Tuesday, March 18, 1947

Winona Republican Herald

Location: Winona, Minnesota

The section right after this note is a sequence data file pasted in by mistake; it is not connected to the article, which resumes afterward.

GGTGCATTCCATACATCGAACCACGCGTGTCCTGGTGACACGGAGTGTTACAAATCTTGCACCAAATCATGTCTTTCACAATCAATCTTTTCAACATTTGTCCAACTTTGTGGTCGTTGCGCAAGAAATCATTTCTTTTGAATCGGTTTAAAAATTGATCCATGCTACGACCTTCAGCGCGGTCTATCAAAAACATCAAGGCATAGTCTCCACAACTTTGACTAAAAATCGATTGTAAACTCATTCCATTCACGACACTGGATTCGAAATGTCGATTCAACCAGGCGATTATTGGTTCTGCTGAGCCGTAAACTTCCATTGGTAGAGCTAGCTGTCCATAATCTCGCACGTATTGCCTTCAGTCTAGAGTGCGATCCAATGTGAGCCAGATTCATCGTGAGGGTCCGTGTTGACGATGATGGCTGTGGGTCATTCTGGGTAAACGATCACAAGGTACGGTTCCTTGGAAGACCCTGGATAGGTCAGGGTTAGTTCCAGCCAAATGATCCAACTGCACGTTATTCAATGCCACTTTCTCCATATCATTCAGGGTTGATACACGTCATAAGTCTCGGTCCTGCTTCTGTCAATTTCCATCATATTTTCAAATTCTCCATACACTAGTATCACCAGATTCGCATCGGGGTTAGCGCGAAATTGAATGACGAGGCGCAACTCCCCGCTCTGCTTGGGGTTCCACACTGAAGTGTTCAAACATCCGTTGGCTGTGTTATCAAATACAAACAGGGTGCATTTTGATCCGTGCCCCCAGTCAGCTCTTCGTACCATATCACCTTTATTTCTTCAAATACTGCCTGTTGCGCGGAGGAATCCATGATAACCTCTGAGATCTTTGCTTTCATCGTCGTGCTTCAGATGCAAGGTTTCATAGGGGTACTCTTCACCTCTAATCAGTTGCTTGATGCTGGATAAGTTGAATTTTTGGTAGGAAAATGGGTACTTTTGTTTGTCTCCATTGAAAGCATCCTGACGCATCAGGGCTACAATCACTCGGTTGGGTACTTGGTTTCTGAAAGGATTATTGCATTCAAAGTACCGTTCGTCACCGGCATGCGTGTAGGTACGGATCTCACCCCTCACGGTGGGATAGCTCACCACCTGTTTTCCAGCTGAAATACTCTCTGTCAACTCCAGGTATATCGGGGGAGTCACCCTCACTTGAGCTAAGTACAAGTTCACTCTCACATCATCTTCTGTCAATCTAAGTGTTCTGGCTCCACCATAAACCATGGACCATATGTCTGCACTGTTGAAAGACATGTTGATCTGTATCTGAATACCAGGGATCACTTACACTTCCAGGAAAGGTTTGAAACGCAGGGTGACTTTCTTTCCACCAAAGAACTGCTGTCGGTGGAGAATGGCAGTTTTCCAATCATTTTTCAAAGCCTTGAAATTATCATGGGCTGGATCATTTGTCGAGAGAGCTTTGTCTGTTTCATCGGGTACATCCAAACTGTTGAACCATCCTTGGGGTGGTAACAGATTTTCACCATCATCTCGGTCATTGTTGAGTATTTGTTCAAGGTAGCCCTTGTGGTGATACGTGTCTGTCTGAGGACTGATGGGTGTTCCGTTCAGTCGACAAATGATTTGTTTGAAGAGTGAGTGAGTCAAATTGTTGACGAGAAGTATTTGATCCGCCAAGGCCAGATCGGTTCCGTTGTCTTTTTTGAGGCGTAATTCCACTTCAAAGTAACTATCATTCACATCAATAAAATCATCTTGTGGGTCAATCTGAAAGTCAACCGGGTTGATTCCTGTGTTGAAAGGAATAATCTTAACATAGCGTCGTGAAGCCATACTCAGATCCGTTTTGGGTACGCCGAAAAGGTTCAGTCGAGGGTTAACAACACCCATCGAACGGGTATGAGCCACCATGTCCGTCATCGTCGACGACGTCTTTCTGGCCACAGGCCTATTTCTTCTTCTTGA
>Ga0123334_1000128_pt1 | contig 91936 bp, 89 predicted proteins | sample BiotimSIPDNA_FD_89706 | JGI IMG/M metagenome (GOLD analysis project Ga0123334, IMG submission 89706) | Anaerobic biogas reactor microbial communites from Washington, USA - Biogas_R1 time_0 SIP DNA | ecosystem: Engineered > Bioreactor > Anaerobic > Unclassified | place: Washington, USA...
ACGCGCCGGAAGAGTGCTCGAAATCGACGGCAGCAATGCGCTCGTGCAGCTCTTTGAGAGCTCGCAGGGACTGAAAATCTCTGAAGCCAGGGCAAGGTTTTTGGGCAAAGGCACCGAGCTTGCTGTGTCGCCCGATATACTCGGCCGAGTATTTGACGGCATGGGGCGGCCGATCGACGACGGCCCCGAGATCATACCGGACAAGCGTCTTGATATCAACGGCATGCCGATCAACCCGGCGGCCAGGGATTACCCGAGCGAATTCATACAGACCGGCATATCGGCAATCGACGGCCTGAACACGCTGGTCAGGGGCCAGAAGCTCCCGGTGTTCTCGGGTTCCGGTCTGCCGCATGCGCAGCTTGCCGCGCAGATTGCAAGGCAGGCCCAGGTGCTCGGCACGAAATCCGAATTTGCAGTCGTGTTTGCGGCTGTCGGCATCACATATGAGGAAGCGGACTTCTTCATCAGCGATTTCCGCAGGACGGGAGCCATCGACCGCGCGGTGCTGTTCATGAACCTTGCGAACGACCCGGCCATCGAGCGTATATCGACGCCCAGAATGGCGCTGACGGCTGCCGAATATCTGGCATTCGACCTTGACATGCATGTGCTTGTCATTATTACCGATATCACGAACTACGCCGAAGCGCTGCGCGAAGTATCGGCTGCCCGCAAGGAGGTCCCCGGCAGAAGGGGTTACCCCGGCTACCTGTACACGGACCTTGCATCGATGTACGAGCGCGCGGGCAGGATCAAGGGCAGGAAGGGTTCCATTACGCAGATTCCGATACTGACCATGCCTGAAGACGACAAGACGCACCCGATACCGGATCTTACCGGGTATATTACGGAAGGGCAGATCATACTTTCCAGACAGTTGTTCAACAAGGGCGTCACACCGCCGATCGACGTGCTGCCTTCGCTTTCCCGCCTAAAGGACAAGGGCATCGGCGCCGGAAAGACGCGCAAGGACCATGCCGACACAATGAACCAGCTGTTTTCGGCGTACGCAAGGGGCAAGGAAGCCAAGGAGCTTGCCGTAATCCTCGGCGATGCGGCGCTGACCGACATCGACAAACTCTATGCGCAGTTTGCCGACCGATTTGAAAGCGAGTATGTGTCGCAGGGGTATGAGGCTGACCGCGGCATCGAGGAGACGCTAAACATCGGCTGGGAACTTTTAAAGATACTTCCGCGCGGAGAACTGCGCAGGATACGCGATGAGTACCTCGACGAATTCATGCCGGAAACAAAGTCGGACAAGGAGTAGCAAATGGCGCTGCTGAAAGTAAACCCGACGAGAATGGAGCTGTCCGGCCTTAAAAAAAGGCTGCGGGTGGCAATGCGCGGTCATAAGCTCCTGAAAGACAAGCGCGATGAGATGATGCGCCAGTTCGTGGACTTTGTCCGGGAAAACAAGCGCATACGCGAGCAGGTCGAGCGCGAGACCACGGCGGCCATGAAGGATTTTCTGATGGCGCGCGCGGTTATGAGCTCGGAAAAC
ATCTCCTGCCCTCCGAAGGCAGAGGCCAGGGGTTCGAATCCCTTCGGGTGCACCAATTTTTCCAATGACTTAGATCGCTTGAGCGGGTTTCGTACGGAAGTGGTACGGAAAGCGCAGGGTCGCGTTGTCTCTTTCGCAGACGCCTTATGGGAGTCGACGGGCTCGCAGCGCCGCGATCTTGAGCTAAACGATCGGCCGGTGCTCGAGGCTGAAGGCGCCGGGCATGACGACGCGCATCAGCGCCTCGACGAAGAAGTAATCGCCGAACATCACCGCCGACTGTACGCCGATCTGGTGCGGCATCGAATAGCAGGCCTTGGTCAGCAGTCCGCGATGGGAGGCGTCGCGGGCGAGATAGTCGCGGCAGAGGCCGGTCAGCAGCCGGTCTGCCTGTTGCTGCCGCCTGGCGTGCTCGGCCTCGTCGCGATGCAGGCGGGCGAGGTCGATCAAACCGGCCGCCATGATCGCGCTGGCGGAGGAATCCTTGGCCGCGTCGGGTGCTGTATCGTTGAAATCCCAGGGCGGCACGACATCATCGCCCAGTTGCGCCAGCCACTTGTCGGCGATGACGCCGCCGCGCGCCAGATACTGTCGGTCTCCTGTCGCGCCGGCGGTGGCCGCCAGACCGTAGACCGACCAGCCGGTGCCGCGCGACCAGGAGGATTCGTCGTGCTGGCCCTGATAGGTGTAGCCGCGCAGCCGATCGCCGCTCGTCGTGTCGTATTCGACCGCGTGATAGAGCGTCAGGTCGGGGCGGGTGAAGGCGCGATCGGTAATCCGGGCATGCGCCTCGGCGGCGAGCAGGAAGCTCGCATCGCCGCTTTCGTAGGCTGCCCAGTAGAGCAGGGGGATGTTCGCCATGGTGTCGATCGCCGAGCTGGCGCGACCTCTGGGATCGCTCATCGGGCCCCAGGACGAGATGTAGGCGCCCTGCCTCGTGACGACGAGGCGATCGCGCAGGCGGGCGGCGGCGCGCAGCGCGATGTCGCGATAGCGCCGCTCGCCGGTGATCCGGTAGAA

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Winona Republican-Herald, The (Newspaper) - March 18, 1947, Winona, Minnesota w EATHER t ft nil foddy, cubtlnurtl cotU. Full Leased Wire News Report of The Associated Press Member of the Audit Bureau of Circulations s OKOLSKY Read IBs New Column Daily on Editorial VOLUME 47. NO. 25 WJNONA, MINNESOTA. TUESDAY EVENING, MARCH 18, 1947 FIVE CENTS PER COPY TWELVE PAGES Errors Found in County Tavern Lists Congress Tackles Housing, Rent Control Hearings on New Measure Streamlined Maximum Building by Private Firms Aim of Program I'.y Marvin Arrowsmllh squar- ed away today for n fresh start on twin housing to cn- courncf big-scale cons true 11 on or new homes and what to do about rent control. On the first, the Senate banking committee turned to streamlined on a slightly revised ver- sion of the Wagncr-Ellender-Taft Ions rnniTP hous- ing bill passed by the tw-nate last year but pigeon- holed In thu Hou.'.t.-. To open the dis- cussion.-; the com- mittee culled Sen- 5 in One Room Dead In Massachusetts Fire Tcwksbury, The five younr children of Mr. and William boys and a irlrl crowded Into a nlngle bedroom by the hotmlng short- were (lend today, victims of a Hash (Ire. The ranging from one to live yours of ago, nnc- cumbcd to burns suffered when nwept their tiny second- Jloor bedroom ycnterdny. Overcome by grief, the 35- yeai-'old mother was treated at Tcwkxbury hospital for shock. Fire Chief Alden Halnes Raid an oil ntove In the bedroom ap- parently exploded and Ignited the bed clothlnr. Mm, Farrell was aideep on couch on the ground floor but the flames blocked the stair- way leading- to the children's room. Timothy, aged one, was be- yond aid when firemen reached his crib. Physicians- at the hospital, aided by a Boston specialist on burns, kept vigil during the night In an unsuccessful effort to save the others. One by one the terribly burned youngsters chael, two; Jeffrey, four; Wil- liam, -Jr., five, and their little Lynnc, three. Farrell, a box factory worker said he had been house hunting but had been unable to find larger accommodations. Tsft otors Taft (R.- and Ellen- dcr (D. LiO. sponsors of the measure a 1 o n (f n'lth Senator Wagner It sets up n goal' Wajrncr of 35.000.000 new dwellings by 1958. xMeanwhllc, a banking subcommit- tee made ready to get down to work on a bill by Taft and Senator Mc- Carthy which -would handle rent controls this way: 1. Continue the celling- pro- gram generally until March 1. 1948. 2. Allow no across-the-board building by private cn- authorlzes n national 2. Set up a three-man adjust- ment and decontrol board which rould authorize rent increases or removal of ceilings on an area bails. The board would replace OPA In the rent picture. Klimlnathp rent controls on nrw hoaxes, hotels, motor courts, and dwellings which were not rented during the last two yrars. Chairman Tobcy raid the Senate banking committee plans to hold only three days of hearings on the W-K-T housing bill and re- legislation. The reason for this, he explained. Is that the sub- ject mutter was covered extensively a year tico. Th'- bill is aimed at construction o.' 5..000.000 new homes during the lirs: .'our years after enactment. Its objective, according to the spon- !.r. to encourage a maximum arr.our.t of ttrnnse. Th" bill commission which could coordinate t.he" programs of existing feder.il hoaslne aitenclc.s. Unlike In.'.! year'.'-, measure. It provides for Do ,'ioirlniT The bill also would: (inint frclrral aid to states anil loc.ilitlrs fur low-rent pub- lic housing projects. These sub- sidies uoulil amount to 400.000 annually for the first four jr.-irx following enactment of (he hill. Providr frelrral assistance for slum clearance. Seek to rncouraKc private huildrrs to construct rental housing for moderate Income available special help on morteace Insurance for low- Ineomr families. Krqulre public hoiiNlni; nffen- eirs to fflve preference to veter- ans in sclcctlne tenants. Srt up a rural home loan program under the secretary of ajrrirulture.. The Tart-McCarthy rent bill, in- troduced yesterday, is Intended as the an.-.-.ver to bank committee ob- jections to a general rent Increase. The proup recently rejected a meas- ure calling for a flat ten per cent Senator Hurk chairman o: a n-nt .-.iiix-ommlttcc, said his Kroup will meet within the next few day.-, to consider the new measure. Special Treatment for Small Incomes in New <t __ ____ Tax Bill Recommended By Francis M. te May G.O.P. leaders gave increasing signs today of leaning to the conclusion that small incomes must re- ceive preferred treatment In any bill to slash income taxes this year. One high-ranking Republican told reporters privately he doubts the votes can be mustered to pass the measure by Chair 'man Knutson the Mother Saves Child in Well Beeds Sprints, Mo. A yauag mother was credited to- day with tiling her life by ellnirinc to a rope for three hours while holding the 17- month-old child above the frigid waters of a cistern. The child tumbled Into a cis- tern containing elcht feat of wa- ter. Mm. Luther Fly, the moth- er, fastened a rope to the top of the cistern, let herself down to the water and grasped the boy. She braced herself affalnst the walls, clang to the rope with one hand and held her son with the other until her husband ar- rived home three hours later. Truman Ready to Return Tomorrow To Washington By Ernest B. Vaccaro Key West, Fla. President Truman took a last fling at play today before returning to grips with International developments which brought his call for a shown down with world Communism. The President, who had his first swim yesterday since, he flew down from Washington, last Wednesday, made no plans beyond morning and afternoon swims and a couple of hours of sunbathing, except to view n Bob Hope film after lunch. He returns to Washington tomor- row, boarding his special plane in the early nrtornoon, in time to have dinner at the White House tomor- row night. The chief executive has main- tained silence on the international, situation since his personal message; to Congress Wednesday urging au- thority to lend to the Greek and Turkish governments to ways and means committee which would give taxpayers large and small a cut of 20 per cent across the board. The majority's steering commit- Wheat at Second Time In 99 Years Shorts Scramble for Cover on March Futures wheat appeared on the Chicago Board of Trade today for the second time in the 99-year history of futures trad- ing- here. March wheat reached to S3.05 a bushel at the start of trad- Ing, and advance of as much as eight and a cents, as brokers with short March delivery commit- ments continued their almost fran- tic efforts to cover them. In the face of this heavy demand, little March wheat was offered for sale. At the opening of trading yester- day there were short contracts to- taling bushels outstanding, There isn't that much wheat in Minneapolis Mayor Target Of 3 Shots Margin Raised Chicago A minimum margin requirement of 60 cents lor wheat and 24 cents for corn was voted ycntcrday at a special meeting: of the directors of the Chicago Board of Trade. The action followed a govern- ment request that speculative traders be required to put up a minimum of 25 per cent of the value of the grain involved. hicago. Result: The shorts must ;et wheat somewhere or cancel Durant, Organizer Of General Motors Corporation, Dead Hubert E. Humphrey Minneapolis Mayor Hubert E. Humphrey apparently was the ;arget at whom three shots were fired the night of February <7, the mayor.said today. The shooting occurred as Hum- phrey approached the door of his acme at p. m. There were ;hrec sharp reports and three ob- ccts whizzed through the air close i to the mayor. They seemed to come rom close by. The shooting Fortune at One Time Near New York William C. Du- rant, 85, shrewd "bull market" op- erator who twice held and twice ost control of General Motors, died ;oday in the quiet Gramcrcy Park apartment where he spent his last years after a declaration of bank- ruptcy., Only his wife and a nurse were present when he died at a. m. He had been ill since October, 1942. A super-salesman of ideas, n dar- ing plunger in investments, Durant was also an able Judge of the auto- motive, industry, knowing the trade from its earliest transition from wagon manufacturing. Ill and in reduced circumstances, though far from Impoverished, Du- rant retained an active interest in American business. On his 85th birthday last December 8 he said he saw a big future for American industry at home and abroad, de- claring, "quality is more Important today than ever Started With He was organizer of the General; Motors Corporation in 1908. Start-, ing in 188G with a capital of William C. Durant by bUylns Publicly: burden (part of it borrowed, he built anc was not reported lost successive fortunes which at tee, at a meeting in the office oj Speaker Martin dis- cussed revising the Knutson bill to give small incomes a 25 to 30 per cent slosh. Martin, said "we reached no deci- sions during the huddle but he disclosed he will call all House Republicans together this week to discuss the tax tiuestion. Special Relief Asked Some of those who, were present jidicated that considerable discus- sion had centered around a plan to provide special relief for persons with incomes up to about or Knutson summoned the ways and means group to Its second straight Closed-door session today, still pre- iictlng the members will agree on his bill by Thursday. Representative Kcefe :old reporters he would support no .ax cut at all until the international :ituation clears _up. "We've got to balance the budget he said. "We haven't seen brought to his- attention, the mayor said: "There was an incident at this time which might well have been bullets fired in my didn't give it much direction. I consideration soaring market. Many of the shorts, unable to ob- tain actual grain, have bought fu- tures, causing'a spectacular upturn] in March wheat. Up 80 Cents In March Since February 1 March wheat has advanced more than 80 cents a bushel.' Traders say only two upturns In a similar period of time arc com- the First World war In 1917 and after the start of the Spanish-American'war in 1898. The top price was in 1917. Trading ends in March futures at the close of March 22. The'shorts have until then to cover commit- ments by making1 purchases. After that, they've got to-deliver the ac- tual grain by March 31. Mills buying cash wheat in order to fulfill government contracts for flour, complicate the problem for shorts. Railroad box car shortages, curtailing shipments, provide tional difficulties. One result is thatj cash wheat has soared with Cash wheat sold as high as j at Minneapolis and at Omaha yesterday. Mtesoula, persons The situation in March wheat y'cfiterday when rumors were (one time amounted to because I figured it was all in the life of a. man in political office." Humphrey said he knew of no reason why anyone would try to shoot him. Humphrey had just returned. from St. Paul where he had attended a meeting of Twin cities and Duluth city officials. Humphrey's driver had let him out of his car at the curb and he was unaccompanied as he walked to the porch of his home. Six HorFWhen Olympian Hits Montana Slide In February, 1936, however, he filed a petition in bankruptcy, list- ing assets of against liabilities of Alternately commanding the en- thusiastic cooperation and cold dis- trust of America's greatest banking interests, he always had the loyal backing of personal friends. To thousands he brought wealth or gave .employment. But to thou- sands of others he personified the age-old hope to "get rich quicki" Durant quit school in Flint, Mich., at 17 to work in his grand- father's mill at 75 cents a -day. Eight years later he bought a car- riage factory. Soon his firm had 14 plants scattered throughout the country producing buggies a year. He got into the automobile busi- (Continucd on Page 4, Column 4.) DURANT Weather Chicago Union Head Shot, Wife Killed by Gunmen Crowlcy, 44, president of the Chicago Bartenders union, was shot and seriously wound- ed and his wife was killed by gun- men who fired shotgun into their automobile in front or their south side home early today. Crowley's wife, Elizabeth, 44, who was in the driver's seat, was shot in the left temple and was dead when police arrived. Crowley, who was struck by six shotgun pellets in the right shoulder and arm, was re- moved to a hospital. The couple had driven in front of their home at 7225 Merrill avenue when they were fired upon, appar- ently, police said, by assassins who had been in hiding awaiting their return home. The car was riddled with shotgun pellets. Crowley became president of the union in 1940 after opposing factions among the membership had accused each other of gangsterism. Previous- Plan to Take Away Licenses Hits Snag Stamps Destroyed or Returned by Some Operators Revocation of licenses of 3.2 beer taverns in Winona county which hold federal liquor stamps direct result Governor Luther Younffdnhrs state-wide law enforcement a siing Monday when it was found that the list furnished, authorities by the state liquor con- trol division contained several cr- Under the terms or the state law, tnvcrn licensed to sell only beer, Is breaking the law U it or ny of its employes has a federal liquor stamp. The errors were discovered when Sheriff George Fort and his depu- ties checked on alleged violators, and when the list was submitted to the city council by Chief of Police A. J, BinRold. Port, who contacted every person listed on the commission's list, said in many cases he found that per- sons named arc now out of busi- ness. In other cases he said he found that the liquor stamp had been issued to employes of taverns who are no longer employed. Errors Shown In the city list, several errors, several misspellings and at least one omission were pointed out to the city council at the meeting List nlRht. The list was presented to the council because It is the body charged with the responsibility or revoking the beer licenses if viola- tions are found. In incorporated villages anci cities, the government which issues the beer licenses must do the revoking. Outside incorpo- rated municipalities the revocaUoa Is up to the county board of com- missioners. When errors in the state commis- sion's list were discovered the city council decided to del'er licenses until a certified revoking copy o' ]y he had been treasurer. FEDERAL FORECASTS Winona and vicinity: Generally Chicago resembles an my capacity to balance the budget cornerV although grain" experts "said xccpt by talk. We've got to put u differs from such an operation omething away for a rainy day. iVe've got to pay something on the lebt. Many Republicans feel just Ike I do." Representative Dawson oined G.O.P. dissenters against the ECnutson bll! with the declaration in n interview: "I'm not going along. I can't vote or that kind of bill. If we are go- ng to make a tax reduction, it nould apply only to the smaller axpaycrs." Reductions Estimated Colin P. Stam, head of the con- rcsslonal tax staff, was reported to ave given the' ways and means ommlttee an estimate that cuts of 5 to 30 per cent for small incomes nd 20 per cent for. other brackets ould cost about more hnn the over-all re- in that there is no clique attempt- Ing to manipulate prices. A corner develops in grain when one individual or a group purchases futures contracts and then goes out in the country and buys up all the actual grain, a manipulation which (Continued on Page 4, Column G.) WHEAT Former Albert Lea Mayor Suffers Stroke ciflc cast-bound Olympian passen- ger train struck a mud and rock slide 25 miles west of here, up- setting four cars a few fest from the bank of the icy Clark Fork river. Most seriously hurt was Express Clerk Harry Gale of Spokane, who suffered several broken ribs and serious shock when he was beneath shipping crates and other articles in an express car. The locomotive, mall car, express car and baggage car were thrown the the fair tonight and Wednesday. Tem- peratures continuing slightly below off the rails, and wrecked by slide. One passcager coach Albert tea-Edgar L. Hayek for- but 'not overturned. seasonal normal. Low tonight 18, high Wednesday 35. Minnesota: Generally fair tonight and Wednesday. Colder southwest and west central portions tonight. Warmer west portions Wednesday. Wisconsin: Generally fair tonight and Wednesday. No decided change in temperature. LOCAL WEATHER Official observations for the 24 hours ending at 12 m. today: union secretary- House Committee Approves 3-Cent Natural Gas Tax St. Paul By a vote of 15 to nine, the tax committee of the stntc house of representatives to- _______ __ day approved a three-cent tax on aiso" be'obliged "to" rcvoke'licenscs persons holding federal stamps could je obtained from the collector of in- ternal revenue. City Recorder Roy G. Wildgrube was instructed to write for such a copy. Sheriff Fort also deferred asking the county commissioners to act on the state commissioner's list un- til he could get a certified copy. According to the liquor commis- sion's list sent authorities here, 61 tavern operators in the county were reported violating the law by having in possession federal stamps. Of the touU 43 were in the city and 18 in the county. When the council is provided with a certified list it will be obliged to revoke the beer licenses of those operators holding stamps, which ex- pire June 30, this year, under terms of the state law. To Ask Uevocation The county commissioners will 34; precipitation, none; sun sets to- each cubic feet of natural gas. The ignored claims of Representative Joseph Dnun. St. land "discriminatory" and th.it it mer Albert Lea mayor and official with the Trades Publishing Com- pany and Radio. Station KATE, suf- fered a stroke at his home Satur- bolster their tarlanlsm." resistance to "totall- Russia to Keep Kurile Islands State dcpart- ir.rr.: oKlcials said today the United States conceded in advance that will keep the Kurile Islands undi-r the peace treaty with Japan which General MacArthur has urg- ed be nc-cotiatcd quickly. will fulfil! the terms of the :MJ Yalta agreement which trans- ferred the islands from Japan to Daughter of Rep. Hull Dies Black River rails. Win. Miss Lois Hull, 50. whose father Is the veteran congressman from the ninth district, died last night at a hospital here. Alter a brief illness. Miss Hull entered the hospital Saturday to undergo a major operation. Previous to joining the staff of icr father's weekly newspaper, the Black River Palls Banner-Journal, she had been a secretary in Madi- son and Washington, D. C. She was a Lawrence college graduate. Surviving arc her parents, Rep- resentative and Mrs. Merlin Hull. Service arrangements will be com- pleted on the return of the con- gressman from Washington. Wisconsin Flier on Missing Plane New York The Atlantic division of the Air Transport com- mand released yesterday the names of the three men aboard an army C-04 plane which has been miss- ing since Wednesday in the snow wastes of Labrador. They Included Sergeant Patrick J. Hayes, Green Bay, Wls., engineer. Bad weather has hampered search operations, the ATC said. uctloii proposed in leasure. Backing President Truman's A. E. Schutz Resigns As State Game Warden day but is reportedly much improved I St. slate division today. The family physician was culled and the energetic civic was to "take Hayek Is president of the Trades stand, House Democrats appeared to be lined up heavily against an; tax cuts at this time. The Presi- dent has asked Congress to allow any treasury surplus this year to be used to begin payment on the na- tion's debt instead of trimming taxes. Senator George predict- ed strong Senate sentiment for amendments along three lines: 1. Graduating the cut so tha smaller taxpayers would get greater percentage reductions than large nes. 2. Increasing the basic exemption now each for the taxpayer anc each dependent. 3. Nation-wide application of the community property system now the rule in nine states. Under that 3lan, husband .and wife can split ;heir income between them, oven :hough one has no income, and get ;he benefit of lower rates on sep- arate returns. Plans for Natural Gas Line to St. Paul May Be Withdrawn Washington Mld-Con- ,lnent Gas Transmission Company has asked permission to withdraw ts application to construct a natural gas pipeline from Kansas o near St. Paul, the Fed- eral Power commission said yester- lay. The line would have touched Eau Claire and La Crosse, Wis., and en cities in Minnesota, including it, Paul. The company said it had jcen unable to obtain commitments o supply it with the gas reserves needed. i it easy." Mr. Publishing Company and president and general manager of KATE. of game and fish announced the resignation effective today of A. E. Schutx, veteran game warden for many years and who was recently appointed ilolcl supervisor for state bureau of rough fish removal. Schutz is a native of Hutchinson. night at EXTENDED FORECAST Minnesota, Wisconsin Tem- peratures will average near normal, slow rising trend Wednesday and Thursday. Colder Thursday night and Friday, little change Saturday, warmer Sunday, precipitation win average .02 to .03 Inch north and near .25 Inch south, occurring as rain south and snow flurries north Wednesday night and Thursday. TEMPERATURES ELSEWHERE Max. Min. Fct rises tomorrow at bc The measure originally called for a seven-cent tax but it was amend- ed in committee to provide a three-cent levy after a motion for five cents failed. A move to refer it to an interim committee which was 'interpreted by Representative of any violators found in the county when Sheriff Fort presents n. certi- fied list. The sheriff will also ask that councils of other incorporated villages and cities in the county re- voke the licenses of any violators in their municipalities. In neither case would the pro- cedure involve arrests. The licenses would merely be revoked, in the city of Winona for 30 days, and in the county for tin was explained. a-s live years. It Chicago Denver Los Angeles Miami Mir.neapolis-St New Orleans New York Seattle Phoenix Washington 36 56 75 CO Paul 35 10 38 68 80 44 20 34 55 54 ,19 46 2G 43 -18 -30 Thomas O'Malley. Duluth. chief I Kvou jn winonn. at the end of the author, ns "designed t.o kill the period the council could not w.-vs defeated. Well issue a new license 10 Under the bill, one-third oi! City Attorney Harold K. tax will BO to the .suite General: lirehnier pointed out. since the fed- revenue fund, one-third to stamps would continue to be cipalitles and the remaining forcc untn junc 30. If a new third toward school aids. I license is procured by an operator The seven-cent levy was would throw himself open to rc- CJJifHcd to raise a. ior holding a federal so it was estimated the three-cent I stamo __ 1 RIVEK BULLETIN Flood Stage 24-Hr. Stage Today Change Red Wing H 2.9 Lake City 6.9 Reads 12 3.3 Dam 4, T.W....... 4.2 Dam 5, T.W....... 2.4 Dam 5A, T.W...... 3.5 Winona 13 5.4 Dam C, Pool....... 9.4 Dnm 6, T.W....... 5.1 Dakota Dam 7, Pool....... 9.4 Dam 7, T.W....... 2.5 La Crosse 12 4.8 Tributary-Streams Chlppewa at Durand.. 4.8 Zumbro nt Theilman. 3.9 An Army "Quack" (foreground) plows through Hood waters in Maidenhead, England, on its way to rescue stranded residents as tor- rential rains and melting snow inundated large areas. Left back- ground, crew of Sherman tank stands by to aid stranded motorists. A roaring gale sweeping In from the Atlantic later, brought many deaths and millions in property damage to already hard-hit Britain. (A.P. Wirephoto.) Buffalo above Alma... Trempealeau at Dodge Black at Neillsville... Black at Galesville... 3.9 2.8 4.3 4.8 .3 .2 -4 .5 .2 .6 .C H- .9 1 -r- .1 .7 lax, if approved by the legislature, will yield slightly In excess of annually. Attempts by Rob- ert Sherun, Mankato; Representa- tive ,Roy Cuinmlng. Beaver Creek, nncf Representative Daun to kill the measure failed by :i vote of 14 to II. Then, Representative Stanley W. Holmquist, Grove City, ottered an amendment to make the tax five cents but it failed also. Representa- tive O'Malley followed with a three-cent offer and it pn.sscd. The bill then was recommended to pass and will bo sent to the house floor for debate. addition, said the city attor- in lieu of council action, the In "oy, operators could lac picked up by po- lice on a misdemeanor charge for (Continued on Pace Column KKRORS .3 Root at Houston....... 6.5 .1 RIVER FORECAST (From Hastings to Guttcnbcrfr) During the next 36 hours the river will fall about .3 foot at Hastings, remain practically stationary from Red. Wing to Winona and fall slightly from Tremp.ealeau to dam No. 10. Tributaries will change very little. Winona Firm Mentioned in Freight Case Boston The Kulin Waste Company of Worcester, Mass.. was named today in a criminal informa- tion announced by Assistant U. S. Attorney Alfred G. MnlaROdl chars- IIIB it obtained illegal concr.ssions on andi'HVAlexiind'cr Smith freight rates for shipments to the Miller Wast Mills. Inc.. of WJnoiia, Minn. MalaROdi said the information charged rate concessions ranging from ?2-l to S100 were obtained from March. 19'H, to early in 1946 from the Boston and Maine, Canadian National, Ann Arbor Railroad Com- pany and Green Bay and Western Railroad Company, among other Bill Asks Power Over Strike-Bound Plants Washington Republican Senators Homer Ferguson closed today they arc considering legislation to restore t.hc govern- ment's power to strike-threa- tened vital industries. This would be a companion meas- ure to their bill setting up a .sys- tem of federal labor courts which they plan to introduce tomorrow. The labor courts under tcrm.s of the Ferffuson-Sinith draft would be given Jurisdiction over all disputes arising out of interpretations of ex- isting contracts <ris well as all ques- tions stemming from federal labor laws. The Worcester firm, he said, is charged with misrepresenting the value of certain waste material to get lower rates.